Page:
I’m over the moon about this sale and it also marks a couple of interesting firsts for me that I thought were worth sharing
- “Kiss Me Twice” is my first novella sale
- It began life as my first NaNoWriMo effort
- It’s my first story with a recurring character
Way back in 2004, I was living in Iceland and working on Lazytown. Rob hadn’t come over to join me yet, so when I got out of filming, there was a lot of free time. I’d had this idea in a short story form but had quickly realized that it wanted to be longer so had held it for NaNo. When I finished the month, I had a 60,000 word novel which needed 20,000 words added to it to be viable.
I tucked it in a drawer and went on with other things, intending to get some distance from it before returning to tackle rewrites.
The next year, I was back in the US and attended Orson Scott Card’s literary BootCamp. He announced the IGMS project, which sounded awesome, so I decided to write a story for that. In the story “Body Language,” I reused Metta, the AI character from the novel.
After Shades of Milk and Honey came out, I realized that I was likely going to focus on fantasy novels for awhile. But I had 60,000 words of an SF novel sitting on my hard drive. I figured that I could either add 20k to it or subtract 20k to get it down to novella length.
Cutting commenced. I dropped backstory and subplots, rolled characters together, tossed red herrings and employed many wonderful beta readers. The resulting novella is 27,600 and, I think, much better than the original.
Let me show you.
Here’s the opening for “Kiss Me Twice,” which will be in the April issue of Asimov’s
A group of trendy-somethings milled outside the police line, clearly torn between curiosity and the need for a caffeine fix at the coffee shop next door. Scott Huang glanced to the corner of his VR glasses where the department AI hovered. “I guess murder trumps coffee, huh?”
Metta, currently wearing the face of Mae West, lowered her voice to the star’s husky range. “I take my coffee black, like my heart.”
“You don’t have a heart.”
“Then I take my coffee black, like my processor.”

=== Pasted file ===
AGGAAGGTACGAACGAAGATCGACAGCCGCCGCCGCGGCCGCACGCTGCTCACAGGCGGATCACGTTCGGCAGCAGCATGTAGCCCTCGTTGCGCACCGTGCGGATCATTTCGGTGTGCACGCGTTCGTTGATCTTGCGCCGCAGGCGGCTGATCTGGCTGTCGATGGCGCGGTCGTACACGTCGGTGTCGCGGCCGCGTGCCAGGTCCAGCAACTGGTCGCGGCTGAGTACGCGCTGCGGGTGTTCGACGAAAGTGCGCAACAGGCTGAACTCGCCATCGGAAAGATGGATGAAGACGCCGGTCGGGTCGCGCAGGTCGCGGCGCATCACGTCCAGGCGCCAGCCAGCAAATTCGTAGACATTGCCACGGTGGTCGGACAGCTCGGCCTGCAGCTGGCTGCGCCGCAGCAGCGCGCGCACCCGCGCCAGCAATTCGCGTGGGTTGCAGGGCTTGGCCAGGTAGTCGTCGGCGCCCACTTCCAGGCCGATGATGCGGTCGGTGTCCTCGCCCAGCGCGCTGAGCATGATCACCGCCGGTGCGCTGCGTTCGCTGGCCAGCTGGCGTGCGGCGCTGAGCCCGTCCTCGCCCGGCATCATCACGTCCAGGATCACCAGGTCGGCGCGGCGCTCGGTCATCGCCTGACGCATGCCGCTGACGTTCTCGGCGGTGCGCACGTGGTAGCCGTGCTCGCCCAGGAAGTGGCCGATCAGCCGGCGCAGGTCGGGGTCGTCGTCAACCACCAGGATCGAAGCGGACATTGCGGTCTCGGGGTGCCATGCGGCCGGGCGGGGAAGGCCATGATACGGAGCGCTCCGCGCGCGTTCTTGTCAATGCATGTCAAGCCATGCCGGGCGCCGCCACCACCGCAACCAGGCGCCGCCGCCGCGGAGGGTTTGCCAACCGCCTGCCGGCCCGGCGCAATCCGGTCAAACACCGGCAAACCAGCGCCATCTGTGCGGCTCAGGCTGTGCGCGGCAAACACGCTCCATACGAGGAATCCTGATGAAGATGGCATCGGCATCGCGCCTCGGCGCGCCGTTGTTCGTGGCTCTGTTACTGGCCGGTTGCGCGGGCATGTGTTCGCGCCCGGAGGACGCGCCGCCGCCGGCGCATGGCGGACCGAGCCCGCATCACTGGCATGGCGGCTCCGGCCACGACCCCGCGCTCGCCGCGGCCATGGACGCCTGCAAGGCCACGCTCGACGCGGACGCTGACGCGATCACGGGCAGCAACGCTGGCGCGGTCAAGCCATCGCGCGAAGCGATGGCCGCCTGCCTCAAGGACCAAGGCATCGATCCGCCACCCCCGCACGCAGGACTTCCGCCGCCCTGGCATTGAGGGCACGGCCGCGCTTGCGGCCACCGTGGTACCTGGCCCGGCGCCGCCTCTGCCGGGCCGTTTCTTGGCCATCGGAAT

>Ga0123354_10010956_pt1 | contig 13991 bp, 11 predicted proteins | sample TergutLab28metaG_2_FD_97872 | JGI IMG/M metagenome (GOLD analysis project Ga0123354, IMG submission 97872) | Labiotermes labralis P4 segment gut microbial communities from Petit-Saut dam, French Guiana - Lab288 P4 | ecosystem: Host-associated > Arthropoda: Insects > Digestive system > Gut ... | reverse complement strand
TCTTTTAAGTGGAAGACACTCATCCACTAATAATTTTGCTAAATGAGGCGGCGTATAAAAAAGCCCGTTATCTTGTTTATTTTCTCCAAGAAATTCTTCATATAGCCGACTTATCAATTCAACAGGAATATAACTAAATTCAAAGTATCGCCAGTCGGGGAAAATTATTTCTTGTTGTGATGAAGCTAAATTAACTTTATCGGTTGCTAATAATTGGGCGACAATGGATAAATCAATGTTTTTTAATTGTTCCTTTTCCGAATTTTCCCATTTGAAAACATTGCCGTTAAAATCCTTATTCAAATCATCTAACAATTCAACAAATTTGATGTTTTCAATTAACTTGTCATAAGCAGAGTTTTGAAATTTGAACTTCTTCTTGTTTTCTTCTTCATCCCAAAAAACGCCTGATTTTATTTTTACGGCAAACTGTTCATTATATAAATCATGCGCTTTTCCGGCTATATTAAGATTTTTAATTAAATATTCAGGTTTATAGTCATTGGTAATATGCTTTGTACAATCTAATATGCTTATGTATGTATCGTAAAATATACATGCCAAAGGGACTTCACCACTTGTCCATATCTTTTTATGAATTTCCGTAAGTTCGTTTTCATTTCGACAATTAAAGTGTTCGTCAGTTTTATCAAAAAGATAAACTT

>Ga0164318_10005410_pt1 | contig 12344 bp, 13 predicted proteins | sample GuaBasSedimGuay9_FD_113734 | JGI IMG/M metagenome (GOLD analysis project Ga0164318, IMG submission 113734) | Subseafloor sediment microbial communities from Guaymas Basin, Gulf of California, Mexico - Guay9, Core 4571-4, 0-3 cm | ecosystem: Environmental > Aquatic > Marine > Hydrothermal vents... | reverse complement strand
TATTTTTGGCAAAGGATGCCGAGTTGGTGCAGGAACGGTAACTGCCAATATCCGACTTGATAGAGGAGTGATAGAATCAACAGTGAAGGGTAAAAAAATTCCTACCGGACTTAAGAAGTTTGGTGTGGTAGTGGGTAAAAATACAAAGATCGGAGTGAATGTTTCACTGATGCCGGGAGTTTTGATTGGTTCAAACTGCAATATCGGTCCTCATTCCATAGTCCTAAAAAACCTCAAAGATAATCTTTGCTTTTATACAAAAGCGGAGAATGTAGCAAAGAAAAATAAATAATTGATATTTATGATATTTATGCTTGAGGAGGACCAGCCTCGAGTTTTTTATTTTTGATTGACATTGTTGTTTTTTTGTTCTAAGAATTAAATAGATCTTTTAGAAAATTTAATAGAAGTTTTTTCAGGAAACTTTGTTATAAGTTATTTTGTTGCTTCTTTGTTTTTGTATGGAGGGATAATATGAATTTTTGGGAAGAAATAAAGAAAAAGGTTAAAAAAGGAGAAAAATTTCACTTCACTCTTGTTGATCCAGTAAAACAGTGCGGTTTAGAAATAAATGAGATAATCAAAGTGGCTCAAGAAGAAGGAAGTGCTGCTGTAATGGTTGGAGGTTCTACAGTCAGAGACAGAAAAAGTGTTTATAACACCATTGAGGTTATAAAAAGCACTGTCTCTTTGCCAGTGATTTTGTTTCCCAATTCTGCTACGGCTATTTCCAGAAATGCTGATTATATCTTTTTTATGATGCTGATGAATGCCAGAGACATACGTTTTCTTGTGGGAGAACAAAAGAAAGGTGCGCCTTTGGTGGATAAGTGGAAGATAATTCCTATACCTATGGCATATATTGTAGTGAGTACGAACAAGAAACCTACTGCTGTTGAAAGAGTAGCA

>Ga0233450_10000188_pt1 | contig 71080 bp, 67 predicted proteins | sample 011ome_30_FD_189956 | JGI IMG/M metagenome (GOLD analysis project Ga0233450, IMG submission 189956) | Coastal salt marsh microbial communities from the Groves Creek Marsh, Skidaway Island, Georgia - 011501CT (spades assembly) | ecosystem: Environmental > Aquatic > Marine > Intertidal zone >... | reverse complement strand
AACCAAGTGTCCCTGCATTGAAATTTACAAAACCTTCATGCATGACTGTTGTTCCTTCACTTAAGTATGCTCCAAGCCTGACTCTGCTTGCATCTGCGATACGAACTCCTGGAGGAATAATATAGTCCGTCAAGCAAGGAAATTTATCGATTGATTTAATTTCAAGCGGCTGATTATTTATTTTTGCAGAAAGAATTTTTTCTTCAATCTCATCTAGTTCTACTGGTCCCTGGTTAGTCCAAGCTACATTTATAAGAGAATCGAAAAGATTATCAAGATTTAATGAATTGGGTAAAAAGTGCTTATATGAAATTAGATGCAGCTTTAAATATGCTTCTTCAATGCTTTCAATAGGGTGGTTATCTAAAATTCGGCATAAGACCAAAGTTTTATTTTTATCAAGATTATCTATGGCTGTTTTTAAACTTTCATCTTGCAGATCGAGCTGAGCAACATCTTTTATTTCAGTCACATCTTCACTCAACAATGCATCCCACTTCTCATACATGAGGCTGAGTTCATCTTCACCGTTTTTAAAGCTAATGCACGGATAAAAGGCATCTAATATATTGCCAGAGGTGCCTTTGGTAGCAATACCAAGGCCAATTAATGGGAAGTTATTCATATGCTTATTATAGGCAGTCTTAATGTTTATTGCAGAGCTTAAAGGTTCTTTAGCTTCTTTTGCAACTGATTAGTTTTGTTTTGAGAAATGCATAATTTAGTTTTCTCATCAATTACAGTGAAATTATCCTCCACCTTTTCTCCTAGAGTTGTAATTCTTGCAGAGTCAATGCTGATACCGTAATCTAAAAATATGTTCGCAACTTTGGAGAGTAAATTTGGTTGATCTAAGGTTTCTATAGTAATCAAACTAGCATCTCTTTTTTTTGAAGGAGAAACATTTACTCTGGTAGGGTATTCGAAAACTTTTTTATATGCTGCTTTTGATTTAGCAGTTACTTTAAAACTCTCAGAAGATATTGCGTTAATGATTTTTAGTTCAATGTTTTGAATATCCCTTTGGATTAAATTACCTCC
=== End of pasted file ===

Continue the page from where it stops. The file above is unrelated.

And here is the original written for NaNoWriMo first draft.
Scott Huang ran out of the Tube with the rest of the rush hour crowd and sprinted toward the door of the precinct. As he crossed the threshold, Metta’s cameras swept in his direction. By the time he took his second step, she had taken four hundred and fifty images of him.
He was early, but he wanted some time at his desk before his shift started. The officers on the night shift were coming back to the station to log out, but the other members of the homicide department would not turn up for work till eight. Most importantly, Cameron M. Oakes the Fourth had not shown up yet. Huang liked his F&B colleague, but the flesh-and-blood detective was not as much fun as his AI counterpart.
Now, I could go into the technical reasons that the new version is better than the NaNo version but what it really comes down to are two things.
- I’m a better writer now than I was five years ago.
Finishing NaNoWriMo is an awesome and exciting thing. There’s this novel! That you wrote! But there are good reasons to give yourself time to come down from the high of finishing it and see what it is that you have.
Could I have fleshed this out into a full novel? Yes. Will I someday? Maybe. Did I waste any of the words that I cut. No.
They laid a solid foundation for the novella that I wound up with. More importantly, those words were good practice at a time when that’s what I needed.
So you see why I’m incredibly pleased by this sale?
I also need to thank the folks who beta-read the rewrite for me: Diana Rowland, Priscilla Spencer, The Puppet Kitchen, Bob Howe, Curtis C. Chen, Charleen Heen, Julia Thorne, Eric James Stone, Beth Wodzinski, and of course, Sheila Williams, who gave me excellent notes when I submitted the story to her.